Bishop Deeley shares message from Pope Francis during 'One Lewiston' community vigil

During the ‘One Lewiston’ community vigil held on Sunday, October 29, to honor the victims of Wednesday’s deadly Mass shooting, Bishop Robert Deeley shared a letter he received from Pope Francis expressing his grief and sadness upon learning of the attack.

The letter, sent to the bishop through Cardinal Pietro Parolin, the Vatican’s secretary of state, reads:

His Holiness Pope Francis was deeply saddened to learn of the terrible loss of life resulting from the mass shooting in Lewiston, and he expresses his spiritual closeness to all those suffering from this unspeakable tragedy, especially the families who lost loved ones. His Holiness commends the souls of the dead to the loving mercy of Almighty God, and he prays for the recovery of the wounded and the medical personnel caring for them. He likewise commends the noble efforts of first responders who put themselves in harm’s way to protect the community. With firm trust that aided by God’s grace we can overcome evil with good (Rom 12:21), the Holy Father invokes upon the people of Lewiston and indeed the entire country Almighty God’s blessings of strength and peace.

The vigil was held at the Basilica of Ss. Peter & Paul in Lewiston, which was filled to capacity, with hundreds more gathered outside.

During his brief remarks to those gathered, the bishop said the beauty of the basilica reflects the deep spirit of the community. He noted that the church was completed despite obstacles such as a pandemic and the Great Depression.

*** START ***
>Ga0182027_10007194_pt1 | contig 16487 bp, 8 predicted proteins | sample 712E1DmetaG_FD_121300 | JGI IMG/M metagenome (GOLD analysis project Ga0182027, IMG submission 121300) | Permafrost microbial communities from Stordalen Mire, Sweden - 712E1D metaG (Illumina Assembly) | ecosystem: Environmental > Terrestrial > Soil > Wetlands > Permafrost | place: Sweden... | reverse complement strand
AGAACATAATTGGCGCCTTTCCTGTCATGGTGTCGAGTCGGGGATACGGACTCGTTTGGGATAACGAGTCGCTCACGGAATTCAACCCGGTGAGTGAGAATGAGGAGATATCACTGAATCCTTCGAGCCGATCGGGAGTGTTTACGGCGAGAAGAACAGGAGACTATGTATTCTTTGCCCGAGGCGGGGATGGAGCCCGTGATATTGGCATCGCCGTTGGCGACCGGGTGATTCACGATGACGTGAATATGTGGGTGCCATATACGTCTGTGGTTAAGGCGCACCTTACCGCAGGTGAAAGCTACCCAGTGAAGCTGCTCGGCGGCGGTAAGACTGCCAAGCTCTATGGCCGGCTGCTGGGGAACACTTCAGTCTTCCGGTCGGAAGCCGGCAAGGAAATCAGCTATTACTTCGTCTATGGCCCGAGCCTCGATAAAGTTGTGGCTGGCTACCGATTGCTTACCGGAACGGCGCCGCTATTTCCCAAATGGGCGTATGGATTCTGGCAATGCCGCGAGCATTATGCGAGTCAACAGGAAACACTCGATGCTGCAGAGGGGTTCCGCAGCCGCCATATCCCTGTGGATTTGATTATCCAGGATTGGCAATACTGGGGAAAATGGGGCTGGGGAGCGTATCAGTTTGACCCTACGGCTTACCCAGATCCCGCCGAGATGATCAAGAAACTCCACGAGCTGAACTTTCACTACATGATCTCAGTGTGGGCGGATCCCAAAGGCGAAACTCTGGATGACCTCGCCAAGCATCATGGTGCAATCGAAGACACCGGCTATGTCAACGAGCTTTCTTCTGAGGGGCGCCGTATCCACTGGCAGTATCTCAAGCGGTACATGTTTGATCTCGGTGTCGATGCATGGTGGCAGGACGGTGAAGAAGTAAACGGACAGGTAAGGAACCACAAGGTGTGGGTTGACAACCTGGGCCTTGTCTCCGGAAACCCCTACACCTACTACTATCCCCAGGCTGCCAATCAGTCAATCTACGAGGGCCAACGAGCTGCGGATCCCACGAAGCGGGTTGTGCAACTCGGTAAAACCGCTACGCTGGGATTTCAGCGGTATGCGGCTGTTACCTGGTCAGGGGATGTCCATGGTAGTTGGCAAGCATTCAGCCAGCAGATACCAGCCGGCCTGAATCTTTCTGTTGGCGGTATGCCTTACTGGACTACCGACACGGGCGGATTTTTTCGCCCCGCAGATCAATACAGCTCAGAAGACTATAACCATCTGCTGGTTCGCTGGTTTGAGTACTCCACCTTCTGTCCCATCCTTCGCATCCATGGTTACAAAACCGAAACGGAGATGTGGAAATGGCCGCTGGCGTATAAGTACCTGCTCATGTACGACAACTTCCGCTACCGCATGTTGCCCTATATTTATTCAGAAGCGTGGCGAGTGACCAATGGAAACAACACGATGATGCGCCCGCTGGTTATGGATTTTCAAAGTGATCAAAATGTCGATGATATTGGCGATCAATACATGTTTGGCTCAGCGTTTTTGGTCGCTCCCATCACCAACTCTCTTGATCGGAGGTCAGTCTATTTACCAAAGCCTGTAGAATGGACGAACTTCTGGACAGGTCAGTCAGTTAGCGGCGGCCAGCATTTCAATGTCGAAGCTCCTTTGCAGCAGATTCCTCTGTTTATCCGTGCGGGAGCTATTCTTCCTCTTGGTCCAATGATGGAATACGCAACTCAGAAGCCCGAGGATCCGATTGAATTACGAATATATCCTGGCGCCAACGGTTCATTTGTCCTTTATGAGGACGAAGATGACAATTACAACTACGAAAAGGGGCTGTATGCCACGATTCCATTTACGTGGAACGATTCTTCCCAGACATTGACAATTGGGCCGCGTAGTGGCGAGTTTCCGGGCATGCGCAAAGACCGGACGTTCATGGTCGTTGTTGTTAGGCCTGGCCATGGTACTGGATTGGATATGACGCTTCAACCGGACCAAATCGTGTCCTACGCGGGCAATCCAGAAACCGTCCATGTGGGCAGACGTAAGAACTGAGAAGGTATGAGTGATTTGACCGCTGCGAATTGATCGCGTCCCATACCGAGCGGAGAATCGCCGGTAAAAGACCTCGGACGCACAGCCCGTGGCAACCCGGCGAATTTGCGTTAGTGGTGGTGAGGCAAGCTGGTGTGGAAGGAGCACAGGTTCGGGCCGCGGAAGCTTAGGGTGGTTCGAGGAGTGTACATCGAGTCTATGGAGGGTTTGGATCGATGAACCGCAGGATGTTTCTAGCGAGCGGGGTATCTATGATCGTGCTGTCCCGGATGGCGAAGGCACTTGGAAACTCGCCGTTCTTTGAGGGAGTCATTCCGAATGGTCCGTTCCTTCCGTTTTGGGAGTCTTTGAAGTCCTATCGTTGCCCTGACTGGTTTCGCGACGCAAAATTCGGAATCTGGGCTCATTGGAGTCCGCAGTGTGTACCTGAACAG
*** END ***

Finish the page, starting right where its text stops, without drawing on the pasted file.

“This is a community capable of great things. In order to make that happen, it has to see itself as a community, a people working together to accomplish the desired goal. In this case, the goal is healing, and the way to that goal is listening and working together. This evening, then, we listen, and we do it together in this beautiful place which shows us what resolution and commitment can accomplish,” the bishop said.

During the vigil, the names of each of the deceased were read aloud, followed by the sounding of a bell and a moment of silence.

The ecumenical gathering featured speakers from several Christian congregations, as well as a rabbi and an imam. In addition, Kevin Bohlin, a leader in Maine’s deaf community, addressed the crowd through American Sign Language, with an interpreter delivering his message. With four members of the deaf community having been killed at the shootings at the Just-in-Time Recreation bowling alley, Bohlin said the tragedy “hit so close to our home and the heart of our community.” He invited those present to lift their hands to form the “I love you” sign in American Sign Language, which most did.

Introducing the speakers during the evening was Tom Caron, NESN host and Lewiston native. Caron said the community’s strength was being put to the test but that “we can never allow Lewiston to be remembered for violence. This city instead will be known for its strength and for the love it has shown one another.”

Bishop Robert Deeley
Woman praying
Man consoling a woman
Tom Caron
Kevin Bohlin
Love sign
Crowd makes love sign
Rabbi and his wife
Tribute to victims
Tribute to victims
Tribute to victims
Crowd outside
Crowd outside